Jordan is starting a new school. It's a private school, across town, in a wealthy neighborhood, and most of the other students are white. He is assigned a buddy to help him find his way around, but Jordan isn't sure they're going to have much in common. In fact, he'd rather be at art school in the first place, but his mom is sure this school is going to give him all kinds of opportunities, so he is going to try to stick it out. The campus is huge, there's a school sport called squash, and some kid named Andy is a huge jerk - and not just to Jordan. There's also ever-present racism.
This is such a great book - I know it won't spend a moment on my book shelf because students will be so eager to read and re-read it. Jordan's struggles to be the new kid are completely relatable, and as is the injustice. The racism in this book is portrayed so clearly, without making Jordan a raging crusader or a whiny complainer. He is a kid who is trying to make friends and learn at school, and while he is doing those things, he has to deal with teachers who assume he wants to read about gang violence, or teachers who confuse black students, or adults who are quicker to blame a black student for a scuffle than a white one (who started it).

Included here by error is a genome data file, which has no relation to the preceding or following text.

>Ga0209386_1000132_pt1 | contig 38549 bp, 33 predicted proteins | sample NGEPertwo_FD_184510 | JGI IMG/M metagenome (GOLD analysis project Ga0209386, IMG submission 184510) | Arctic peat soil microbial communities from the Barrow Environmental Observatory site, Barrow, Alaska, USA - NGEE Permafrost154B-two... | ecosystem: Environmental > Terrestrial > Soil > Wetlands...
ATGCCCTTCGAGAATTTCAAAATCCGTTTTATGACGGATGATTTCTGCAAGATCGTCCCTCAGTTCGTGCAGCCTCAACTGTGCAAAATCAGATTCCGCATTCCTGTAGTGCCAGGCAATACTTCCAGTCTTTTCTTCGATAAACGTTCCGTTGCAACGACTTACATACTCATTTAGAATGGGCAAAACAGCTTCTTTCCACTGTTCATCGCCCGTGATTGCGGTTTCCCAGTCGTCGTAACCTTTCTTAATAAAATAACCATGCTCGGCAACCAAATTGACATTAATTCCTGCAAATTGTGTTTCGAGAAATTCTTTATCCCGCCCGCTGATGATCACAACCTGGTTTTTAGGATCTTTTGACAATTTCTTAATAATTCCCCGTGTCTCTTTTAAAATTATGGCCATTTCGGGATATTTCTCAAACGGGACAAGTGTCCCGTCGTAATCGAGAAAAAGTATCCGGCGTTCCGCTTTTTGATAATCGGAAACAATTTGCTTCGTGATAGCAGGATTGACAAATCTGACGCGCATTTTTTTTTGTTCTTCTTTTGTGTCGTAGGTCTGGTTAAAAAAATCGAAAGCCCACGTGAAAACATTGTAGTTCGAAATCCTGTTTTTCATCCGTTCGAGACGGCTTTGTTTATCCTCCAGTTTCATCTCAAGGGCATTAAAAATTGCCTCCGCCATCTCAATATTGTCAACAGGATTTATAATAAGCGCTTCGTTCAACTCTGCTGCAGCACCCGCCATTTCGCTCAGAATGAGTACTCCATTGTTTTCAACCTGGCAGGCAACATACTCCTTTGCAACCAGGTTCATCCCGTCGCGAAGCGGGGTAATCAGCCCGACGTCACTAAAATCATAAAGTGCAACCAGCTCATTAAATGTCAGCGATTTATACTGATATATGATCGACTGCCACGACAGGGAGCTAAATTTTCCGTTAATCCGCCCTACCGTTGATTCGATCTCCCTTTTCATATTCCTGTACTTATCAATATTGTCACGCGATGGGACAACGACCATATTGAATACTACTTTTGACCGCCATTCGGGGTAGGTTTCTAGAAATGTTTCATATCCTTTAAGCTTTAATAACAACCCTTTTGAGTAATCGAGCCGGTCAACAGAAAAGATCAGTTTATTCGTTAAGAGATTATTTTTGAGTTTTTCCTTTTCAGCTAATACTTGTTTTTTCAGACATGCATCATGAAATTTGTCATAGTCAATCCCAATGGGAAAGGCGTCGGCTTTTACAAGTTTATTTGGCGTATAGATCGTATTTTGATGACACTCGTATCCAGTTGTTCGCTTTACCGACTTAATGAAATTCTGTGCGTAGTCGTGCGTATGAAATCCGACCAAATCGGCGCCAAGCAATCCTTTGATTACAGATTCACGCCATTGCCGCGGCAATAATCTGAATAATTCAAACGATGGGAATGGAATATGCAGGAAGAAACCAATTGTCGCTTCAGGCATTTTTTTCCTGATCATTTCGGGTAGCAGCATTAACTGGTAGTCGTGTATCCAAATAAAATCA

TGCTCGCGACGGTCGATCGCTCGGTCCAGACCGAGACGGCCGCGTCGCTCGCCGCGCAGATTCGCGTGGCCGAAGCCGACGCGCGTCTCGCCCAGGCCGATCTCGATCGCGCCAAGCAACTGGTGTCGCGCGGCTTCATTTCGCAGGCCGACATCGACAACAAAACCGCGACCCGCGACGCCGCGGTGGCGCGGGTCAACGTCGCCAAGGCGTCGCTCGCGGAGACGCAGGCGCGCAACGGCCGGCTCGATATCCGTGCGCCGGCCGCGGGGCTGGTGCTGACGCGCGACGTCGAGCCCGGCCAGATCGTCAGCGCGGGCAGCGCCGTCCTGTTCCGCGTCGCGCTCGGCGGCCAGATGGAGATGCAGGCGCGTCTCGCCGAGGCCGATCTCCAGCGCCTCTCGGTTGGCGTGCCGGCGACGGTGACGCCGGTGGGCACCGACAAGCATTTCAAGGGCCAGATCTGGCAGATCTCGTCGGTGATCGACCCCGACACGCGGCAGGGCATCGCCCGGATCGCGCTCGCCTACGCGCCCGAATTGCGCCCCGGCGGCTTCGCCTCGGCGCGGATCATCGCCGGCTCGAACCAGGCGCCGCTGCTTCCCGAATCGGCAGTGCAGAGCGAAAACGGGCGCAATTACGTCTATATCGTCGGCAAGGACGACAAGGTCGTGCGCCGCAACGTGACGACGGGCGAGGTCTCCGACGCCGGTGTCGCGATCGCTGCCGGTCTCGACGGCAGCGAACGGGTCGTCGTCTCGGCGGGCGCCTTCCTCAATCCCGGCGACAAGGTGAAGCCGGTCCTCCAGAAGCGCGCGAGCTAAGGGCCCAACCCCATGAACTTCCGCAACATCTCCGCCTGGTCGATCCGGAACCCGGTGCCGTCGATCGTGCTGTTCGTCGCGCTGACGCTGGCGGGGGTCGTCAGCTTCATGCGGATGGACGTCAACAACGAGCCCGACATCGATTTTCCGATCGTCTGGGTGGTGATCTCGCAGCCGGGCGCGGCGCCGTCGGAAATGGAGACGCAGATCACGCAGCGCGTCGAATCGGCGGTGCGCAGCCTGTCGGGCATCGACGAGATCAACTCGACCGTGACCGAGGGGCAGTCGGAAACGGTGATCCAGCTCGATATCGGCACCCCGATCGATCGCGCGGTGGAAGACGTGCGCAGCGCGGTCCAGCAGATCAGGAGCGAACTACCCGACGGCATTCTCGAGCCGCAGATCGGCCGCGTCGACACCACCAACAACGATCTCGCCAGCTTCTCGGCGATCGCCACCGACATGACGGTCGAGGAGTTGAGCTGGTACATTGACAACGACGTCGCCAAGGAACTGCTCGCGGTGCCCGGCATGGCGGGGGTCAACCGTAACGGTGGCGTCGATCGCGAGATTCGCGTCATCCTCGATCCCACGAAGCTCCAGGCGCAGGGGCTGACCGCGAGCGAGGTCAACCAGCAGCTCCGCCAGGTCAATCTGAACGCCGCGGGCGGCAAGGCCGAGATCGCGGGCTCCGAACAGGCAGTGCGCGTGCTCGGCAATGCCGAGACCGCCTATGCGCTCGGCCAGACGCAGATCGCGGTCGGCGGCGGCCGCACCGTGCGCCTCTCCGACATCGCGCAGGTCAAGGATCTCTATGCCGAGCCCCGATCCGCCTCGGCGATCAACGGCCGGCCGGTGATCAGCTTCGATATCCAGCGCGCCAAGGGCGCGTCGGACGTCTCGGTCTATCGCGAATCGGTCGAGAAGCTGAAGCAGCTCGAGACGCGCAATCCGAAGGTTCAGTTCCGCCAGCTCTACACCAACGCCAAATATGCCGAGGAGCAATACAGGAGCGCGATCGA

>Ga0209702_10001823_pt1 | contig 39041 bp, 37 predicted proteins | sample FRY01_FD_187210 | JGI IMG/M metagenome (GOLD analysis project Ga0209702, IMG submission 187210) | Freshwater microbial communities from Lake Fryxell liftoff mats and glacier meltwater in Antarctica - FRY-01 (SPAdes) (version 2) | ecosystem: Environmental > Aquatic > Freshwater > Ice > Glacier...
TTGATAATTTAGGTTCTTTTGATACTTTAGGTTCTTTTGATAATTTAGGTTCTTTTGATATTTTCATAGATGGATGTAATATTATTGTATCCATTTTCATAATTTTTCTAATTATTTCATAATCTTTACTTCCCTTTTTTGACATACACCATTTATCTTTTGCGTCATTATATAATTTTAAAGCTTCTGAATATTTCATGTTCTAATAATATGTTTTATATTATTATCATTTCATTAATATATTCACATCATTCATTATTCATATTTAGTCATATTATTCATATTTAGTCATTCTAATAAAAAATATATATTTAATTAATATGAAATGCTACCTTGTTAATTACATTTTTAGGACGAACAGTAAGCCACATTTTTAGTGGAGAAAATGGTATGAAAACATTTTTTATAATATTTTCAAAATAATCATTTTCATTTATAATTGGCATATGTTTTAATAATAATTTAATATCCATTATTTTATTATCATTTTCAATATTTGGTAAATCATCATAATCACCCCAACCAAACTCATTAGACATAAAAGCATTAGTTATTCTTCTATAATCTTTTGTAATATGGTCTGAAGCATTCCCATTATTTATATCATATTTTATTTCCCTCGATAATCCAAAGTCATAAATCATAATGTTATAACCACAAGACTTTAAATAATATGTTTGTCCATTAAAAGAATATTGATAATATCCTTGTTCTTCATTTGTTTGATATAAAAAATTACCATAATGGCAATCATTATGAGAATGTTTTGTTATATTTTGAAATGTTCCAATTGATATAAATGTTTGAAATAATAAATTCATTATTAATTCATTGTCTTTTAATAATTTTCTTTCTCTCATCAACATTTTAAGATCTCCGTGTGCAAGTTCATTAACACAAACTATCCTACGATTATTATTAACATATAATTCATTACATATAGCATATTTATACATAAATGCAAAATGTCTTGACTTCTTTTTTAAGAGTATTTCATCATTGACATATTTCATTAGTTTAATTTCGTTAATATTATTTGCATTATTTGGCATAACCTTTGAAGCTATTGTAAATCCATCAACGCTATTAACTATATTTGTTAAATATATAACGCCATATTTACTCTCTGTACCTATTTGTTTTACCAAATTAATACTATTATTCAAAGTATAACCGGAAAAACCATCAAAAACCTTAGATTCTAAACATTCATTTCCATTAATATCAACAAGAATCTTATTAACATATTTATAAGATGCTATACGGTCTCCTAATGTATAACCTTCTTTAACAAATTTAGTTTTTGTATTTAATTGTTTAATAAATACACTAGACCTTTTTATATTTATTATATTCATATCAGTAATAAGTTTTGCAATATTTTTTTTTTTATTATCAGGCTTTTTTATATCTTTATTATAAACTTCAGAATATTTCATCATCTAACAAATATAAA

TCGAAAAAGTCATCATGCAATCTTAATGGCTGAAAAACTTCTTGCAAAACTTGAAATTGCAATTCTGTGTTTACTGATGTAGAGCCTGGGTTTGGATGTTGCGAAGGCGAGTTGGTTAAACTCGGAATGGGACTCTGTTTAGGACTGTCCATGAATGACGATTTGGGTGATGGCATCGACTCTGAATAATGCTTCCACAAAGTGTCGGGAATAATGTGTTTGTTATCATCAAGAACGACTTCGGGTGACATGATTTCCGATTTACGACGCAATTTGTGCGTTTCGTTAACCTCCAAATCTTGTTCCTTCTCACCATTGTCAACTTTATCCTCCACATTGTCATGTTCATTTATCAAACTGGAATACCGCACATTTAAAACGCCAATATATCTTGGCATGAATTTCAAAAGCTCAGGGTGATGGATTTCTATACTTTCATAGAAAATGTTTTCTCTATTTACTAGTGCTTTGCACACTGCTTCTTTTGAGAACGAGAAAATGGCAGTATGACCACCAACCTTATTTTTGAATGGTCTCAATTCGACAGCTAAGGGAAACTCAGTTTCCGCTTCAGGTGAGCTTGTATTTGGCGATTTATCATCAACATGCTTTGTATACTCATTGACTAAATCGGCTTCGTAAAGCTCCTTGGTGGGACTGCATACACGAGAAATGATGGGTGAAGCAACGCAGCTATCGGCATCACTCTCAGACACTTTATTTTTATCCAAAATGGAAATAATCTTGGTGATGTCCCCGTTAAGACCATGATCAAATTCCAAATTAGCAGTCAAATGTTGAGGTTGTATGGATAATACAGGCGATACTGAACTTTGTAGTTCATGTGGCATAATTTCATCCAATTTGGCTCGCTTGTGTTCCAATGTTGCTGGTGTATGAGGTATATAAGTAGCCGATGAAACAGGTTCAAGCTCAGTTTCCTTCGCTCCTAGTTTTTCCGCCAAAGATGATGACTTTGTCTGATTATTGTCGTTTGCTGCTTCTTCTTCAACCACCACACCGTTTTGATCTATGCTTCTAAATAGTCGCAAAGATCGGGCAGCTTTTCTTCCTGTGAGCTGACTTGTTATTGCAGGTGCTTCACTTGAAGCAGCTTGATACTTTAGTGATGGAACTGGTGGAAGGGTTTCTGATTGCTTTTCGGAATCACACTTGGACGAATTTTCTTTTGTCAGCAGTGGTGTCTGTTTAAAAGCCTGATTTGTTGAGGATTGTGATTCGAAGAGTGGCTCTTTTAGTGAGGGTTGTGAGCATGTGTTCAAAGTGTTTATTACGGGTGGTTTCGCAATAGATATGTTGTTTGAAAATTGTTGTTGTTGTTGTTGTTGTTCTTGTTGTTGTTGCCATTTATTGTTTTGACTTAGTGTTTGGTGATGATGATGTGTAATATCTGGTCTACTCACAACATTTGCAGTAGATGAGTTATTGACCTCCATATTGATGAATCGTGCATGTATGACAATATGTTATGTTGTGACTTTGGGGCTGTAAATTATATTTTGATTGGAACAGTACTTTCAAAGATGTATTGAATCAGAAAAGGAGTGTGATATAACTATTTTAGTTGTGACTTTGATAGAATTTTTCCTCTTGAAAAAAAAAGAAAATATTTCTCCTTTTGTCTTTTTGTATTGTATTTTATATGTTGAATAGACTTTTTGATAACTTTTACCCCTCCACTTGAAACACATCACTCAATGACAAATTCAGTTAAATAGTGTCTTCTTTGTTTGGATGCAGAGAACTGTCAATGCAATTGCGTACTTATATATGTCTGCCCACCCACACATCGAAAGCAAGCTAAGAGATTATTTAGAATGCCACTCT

The author shows Jordan adjusting his appearance to meet social expectations as he travels through different neighborhoods on the bus, and how he does and doesn't fit in when he hangs out with neighborhood kids who don't attend his private school. It's a book that might help some readers understand every-day racism more clearly because of Jordan's experiences, and it could provide some valuable discussion questions. It's also an enjoyable story with clever cartoons within a graphic novel.
"Oh, I see. It's okay that this stuff happens to us. It's just not okay for us to complain about it."
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